Atranes are a class of tricyclic molecules with three five-membered rings. It is a heterocyclic structure similar to the propellanes. It has a transannular dative bond from a nitrogen at one bridgehead to a Lewis acidic atom such as silicon or boron at the other bridgehead. The name "atrane" was first proposed by Mikhail Grigorievich Voronkov.
Various atranes are named depending on the central element, e.g. "silatrane" (E = silicon); "boratrane" (E = boron); "phosphatrane" (E = phosphorus), etc. It is also proposed that when Y = nitrogen, the prefix "aza" be inserted before element + "atrane" (azasilatrane, for example) because atranes wherein E = silicon and Y = oxygen have been referred to as just "silatranes".
Structure and properties
Silatranes exhibit unusual properties as well as biological activity in which the coordination of nitrogen to silane plays an important role. Some derivatives such as phenylsilatrane are highly toxic.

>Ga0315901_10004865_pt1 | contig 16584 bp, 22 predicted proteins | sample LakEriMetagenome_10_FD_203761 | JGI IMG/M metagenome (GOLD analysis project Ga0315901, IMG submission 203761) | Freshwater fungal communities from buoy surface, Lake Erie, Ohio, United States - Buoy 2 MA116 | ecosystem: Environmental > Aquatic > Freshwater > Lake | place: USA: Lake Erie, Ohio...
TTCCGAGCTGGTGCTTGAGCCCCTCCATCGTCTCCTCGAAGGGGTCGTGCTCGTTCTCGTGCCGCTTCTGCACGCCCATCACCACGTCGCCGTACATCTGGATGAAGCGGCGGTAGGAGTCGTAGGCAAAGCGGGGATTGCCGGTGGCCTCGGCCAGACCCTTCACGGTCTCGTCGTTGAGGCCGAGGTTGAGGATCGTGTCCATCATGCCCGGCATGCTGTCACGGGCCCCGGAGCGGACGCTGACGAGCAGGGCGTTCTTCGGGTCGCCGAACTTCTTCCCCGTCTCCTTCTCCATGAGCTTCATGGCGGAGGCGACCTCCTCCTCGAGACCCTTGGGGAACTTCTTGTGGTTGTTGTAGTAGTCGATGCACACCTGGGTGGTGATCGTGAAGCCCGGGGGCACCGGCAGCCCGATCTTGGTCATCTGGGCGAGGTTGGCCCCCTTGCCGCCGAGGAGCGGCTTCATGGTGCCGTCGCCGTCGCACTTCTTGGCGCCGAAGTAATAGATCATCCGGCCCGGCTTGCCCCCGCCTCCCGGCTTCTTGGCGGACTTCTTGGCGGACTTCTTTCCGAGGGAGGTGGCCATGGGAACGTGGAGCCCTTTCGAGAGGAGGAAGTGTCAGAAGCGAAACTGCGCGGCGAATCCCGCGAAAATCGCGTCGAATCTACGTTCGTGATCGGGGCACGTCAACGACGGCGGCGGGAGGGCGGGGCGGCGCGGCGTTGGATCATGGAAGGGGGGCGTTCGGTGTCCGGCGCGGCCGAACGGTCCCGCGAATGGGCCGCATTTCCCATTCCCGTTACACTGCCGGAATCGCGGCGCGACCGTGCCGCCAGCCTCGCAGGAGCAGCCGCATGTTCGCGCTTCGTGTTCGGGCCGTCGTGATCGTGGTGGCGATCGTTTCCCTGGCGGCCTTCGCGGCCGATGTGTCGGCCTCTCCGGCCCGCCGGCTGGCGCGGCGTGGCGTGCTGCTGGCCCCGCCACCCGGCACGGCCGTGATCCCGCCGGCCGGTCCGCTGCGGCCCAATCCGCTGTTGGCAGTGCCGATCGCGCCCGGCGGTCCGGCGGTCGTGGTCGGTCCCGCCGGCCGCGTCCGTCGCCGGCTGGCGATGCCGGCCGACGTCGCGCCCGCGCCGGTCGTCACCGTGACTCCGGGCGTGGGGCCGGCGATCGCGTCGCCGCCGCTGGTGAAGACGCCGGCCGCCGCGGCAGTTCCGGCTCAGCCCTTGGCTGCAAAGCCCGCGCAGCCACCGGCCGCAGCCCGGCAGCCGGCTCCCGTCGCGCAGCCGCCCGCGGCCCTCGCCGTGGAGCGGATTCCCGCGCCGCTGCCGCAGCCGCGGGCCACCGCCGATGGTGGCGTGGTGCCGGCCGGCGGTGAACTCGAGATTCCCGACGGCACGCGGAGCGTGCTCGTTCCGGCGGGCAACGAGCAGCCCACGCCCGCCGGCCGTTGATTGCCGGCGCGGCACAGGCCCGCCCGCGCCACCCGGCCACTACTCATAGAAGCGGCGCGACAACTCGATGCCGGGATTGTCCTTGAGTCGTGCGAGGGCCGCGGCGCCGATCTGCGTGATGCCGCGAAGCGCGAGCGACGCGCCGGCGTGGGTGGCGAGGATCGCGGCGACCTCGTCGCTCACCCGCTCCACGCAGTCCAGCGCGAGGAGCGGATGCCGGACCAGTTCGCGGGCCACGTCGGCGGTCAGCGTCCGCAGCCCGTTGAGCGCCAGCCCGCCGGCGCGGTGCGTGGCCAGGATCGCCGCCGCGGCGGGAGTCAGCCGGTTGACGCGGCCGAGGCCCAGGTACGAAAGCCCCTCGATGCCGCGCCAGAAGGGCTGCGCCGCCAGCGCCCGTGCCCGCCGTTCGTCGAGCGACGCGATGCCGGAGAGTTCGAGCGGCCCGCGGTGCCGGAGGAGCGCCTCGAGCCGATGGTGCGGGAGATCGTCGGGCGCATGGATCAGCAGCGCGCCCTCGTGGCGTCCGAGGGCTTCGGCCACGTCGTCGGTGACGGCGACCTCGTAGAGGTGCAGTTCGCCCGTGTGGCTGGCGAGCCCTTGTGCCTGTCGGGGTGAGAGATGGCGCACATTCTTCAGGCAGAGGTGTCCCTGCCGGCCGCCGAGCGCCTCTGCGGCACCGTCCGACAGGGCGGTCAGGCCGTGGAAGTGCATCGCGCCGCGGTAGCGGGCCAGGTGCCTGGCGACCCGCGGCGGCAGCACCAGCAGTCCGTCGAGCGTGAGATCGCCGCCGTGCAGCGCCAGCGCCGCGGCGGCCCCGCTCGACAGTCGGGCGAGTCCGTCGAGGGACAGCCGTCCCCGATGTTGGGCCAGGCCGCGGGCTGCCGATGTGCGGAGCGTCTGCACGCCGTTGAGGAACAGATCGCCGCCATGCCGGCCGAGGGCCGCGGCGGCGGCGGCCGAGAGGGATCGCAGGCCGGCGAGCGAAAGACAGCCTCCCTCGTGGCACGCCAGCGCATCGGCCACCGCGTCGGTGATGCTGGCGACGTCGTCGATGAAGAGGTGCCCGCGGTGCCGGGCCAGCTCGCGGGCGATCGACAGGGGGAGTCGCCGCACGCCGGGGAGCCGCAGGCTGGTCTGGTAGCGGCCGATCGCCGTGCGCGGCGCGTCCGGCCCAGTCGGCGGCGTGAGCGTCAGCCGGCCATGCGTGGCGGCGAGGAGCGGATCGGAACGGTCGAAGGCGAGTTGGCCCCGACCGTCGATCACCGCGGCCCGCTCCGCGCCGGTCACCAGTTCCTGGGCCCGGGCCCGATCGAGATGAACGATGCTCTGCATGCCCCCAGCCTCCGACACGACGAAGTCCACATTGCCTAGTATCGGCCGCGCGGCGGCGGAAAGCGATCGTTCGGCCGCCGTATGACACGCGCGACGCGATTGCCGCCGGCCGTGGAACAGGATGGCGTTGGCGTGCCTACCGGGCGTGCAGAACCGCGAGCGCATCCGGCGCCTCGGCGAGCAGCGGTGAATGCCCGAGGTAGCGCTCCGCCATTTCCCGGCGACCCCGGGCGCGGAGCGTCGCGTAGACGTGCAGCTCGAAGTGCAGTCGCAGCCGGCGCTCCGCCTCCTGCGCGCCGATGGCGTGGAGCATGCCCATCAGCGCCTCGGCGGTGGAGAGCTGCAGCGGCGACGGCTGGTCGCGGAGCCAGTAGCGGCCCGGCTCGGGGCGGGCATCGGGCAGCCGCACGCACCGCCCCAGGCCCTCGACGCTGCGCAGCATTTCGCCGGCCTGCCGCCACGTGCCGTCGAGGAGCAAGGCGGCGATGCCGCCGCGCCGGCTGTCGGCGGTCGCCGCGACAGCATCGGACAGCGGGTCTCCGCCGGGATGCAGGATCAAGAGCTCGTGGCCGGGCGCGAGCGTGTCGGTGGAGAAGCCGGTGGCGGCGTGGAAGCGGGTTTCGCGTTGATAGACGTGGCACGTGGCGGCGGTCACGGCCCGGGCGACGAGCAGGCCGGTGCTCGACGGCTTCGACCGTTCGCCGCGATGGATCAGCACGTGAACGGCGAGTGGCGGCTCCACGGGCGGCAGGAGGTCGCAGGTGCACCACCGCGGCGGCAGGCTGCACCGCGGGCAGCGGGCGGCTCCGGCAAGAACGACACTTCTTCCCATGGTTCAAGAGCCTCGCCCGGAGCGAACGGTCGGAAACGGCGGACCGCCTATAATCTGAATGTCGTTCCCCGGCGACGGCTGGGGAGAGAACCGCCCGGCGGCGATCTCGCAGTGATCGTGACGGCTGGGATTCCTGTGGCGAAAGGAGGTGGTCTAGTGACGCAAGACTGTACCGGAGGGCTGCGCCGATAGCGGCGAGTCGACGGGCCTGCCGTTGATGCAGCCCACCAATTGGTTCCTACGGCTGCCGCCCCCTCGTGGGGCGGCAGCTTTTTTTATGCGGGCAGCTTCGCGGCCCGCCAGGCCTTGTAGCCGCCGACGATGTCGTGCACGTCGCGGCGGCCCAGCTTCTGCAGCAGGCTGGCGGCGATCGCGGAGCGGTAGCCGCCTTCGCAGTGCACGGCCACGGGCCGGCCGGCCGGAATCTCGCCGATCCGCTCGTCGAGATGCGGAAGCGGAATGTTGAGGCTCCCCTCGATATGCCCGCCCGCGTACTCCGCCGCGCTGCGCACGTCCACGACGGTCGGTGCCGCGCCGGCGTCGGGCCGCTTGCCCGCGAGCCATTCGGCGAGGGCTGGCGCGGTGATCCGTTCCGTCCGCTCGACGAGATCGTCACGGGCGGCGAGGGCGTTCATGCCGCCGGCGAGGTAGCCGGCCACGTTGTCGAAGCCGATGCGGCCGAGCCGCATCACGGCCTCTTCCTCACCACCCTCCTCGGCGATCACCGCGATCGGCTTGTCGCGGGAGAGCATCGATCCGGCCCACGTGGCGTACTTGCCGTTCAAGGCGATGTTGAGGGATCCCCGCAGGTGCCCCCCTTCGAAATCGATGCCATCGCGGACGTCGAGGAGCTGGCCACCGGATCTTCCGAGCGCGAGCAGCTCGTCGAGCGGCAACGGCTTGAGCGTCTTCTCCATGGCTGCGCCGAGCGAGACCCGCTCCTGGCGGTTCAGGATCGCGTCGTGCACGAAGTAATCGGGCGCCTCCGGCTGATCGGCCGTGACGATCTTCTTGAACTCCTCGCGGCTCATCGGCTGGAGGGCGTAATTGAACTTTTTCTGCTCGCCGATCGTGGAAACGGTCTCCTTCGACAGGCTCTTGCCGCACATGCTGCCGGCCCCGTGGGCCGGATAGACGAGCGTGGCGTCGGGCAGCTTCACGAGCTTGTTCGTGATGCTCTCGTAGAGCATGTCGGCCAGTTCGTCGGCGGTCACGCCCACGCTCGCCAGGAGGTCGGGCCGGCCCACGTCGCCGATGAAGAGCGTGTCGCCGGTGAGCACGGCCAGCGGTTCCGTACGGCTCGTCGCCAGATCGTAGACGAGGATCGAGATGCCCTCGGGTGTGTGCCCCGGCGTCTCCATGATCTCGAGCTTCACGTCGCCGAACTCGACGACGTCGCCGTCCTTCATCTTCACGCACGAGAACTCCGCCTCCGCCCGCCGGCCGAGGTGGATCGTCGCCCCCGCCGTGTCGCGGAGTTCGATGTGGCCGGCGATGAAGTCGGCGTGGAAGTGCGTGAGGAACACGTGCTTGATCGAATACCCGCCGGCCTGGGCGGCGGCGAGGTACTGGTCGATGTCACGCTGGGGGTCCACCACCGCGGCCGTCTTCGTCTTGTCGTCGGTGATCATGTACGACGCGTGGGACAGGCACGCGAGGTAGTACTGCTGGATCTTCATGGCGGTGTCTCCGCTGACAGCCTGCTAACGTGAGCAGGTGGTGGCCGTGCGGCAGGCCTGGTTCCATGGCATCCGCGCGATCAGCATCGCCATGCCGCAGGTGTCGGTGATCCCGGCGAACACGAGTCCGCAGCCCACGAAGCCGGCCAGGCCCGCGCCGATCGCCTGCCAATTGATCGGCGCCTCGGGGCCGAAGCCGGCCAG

The transannular coordinate bond in atranes can be stretched (quasiatranes) and even broken (proatranes,) by controlling their stereoelectronic properties. The strength of the transannular interaction depends on the electronegativity of the participating atoms and the size of the rings.
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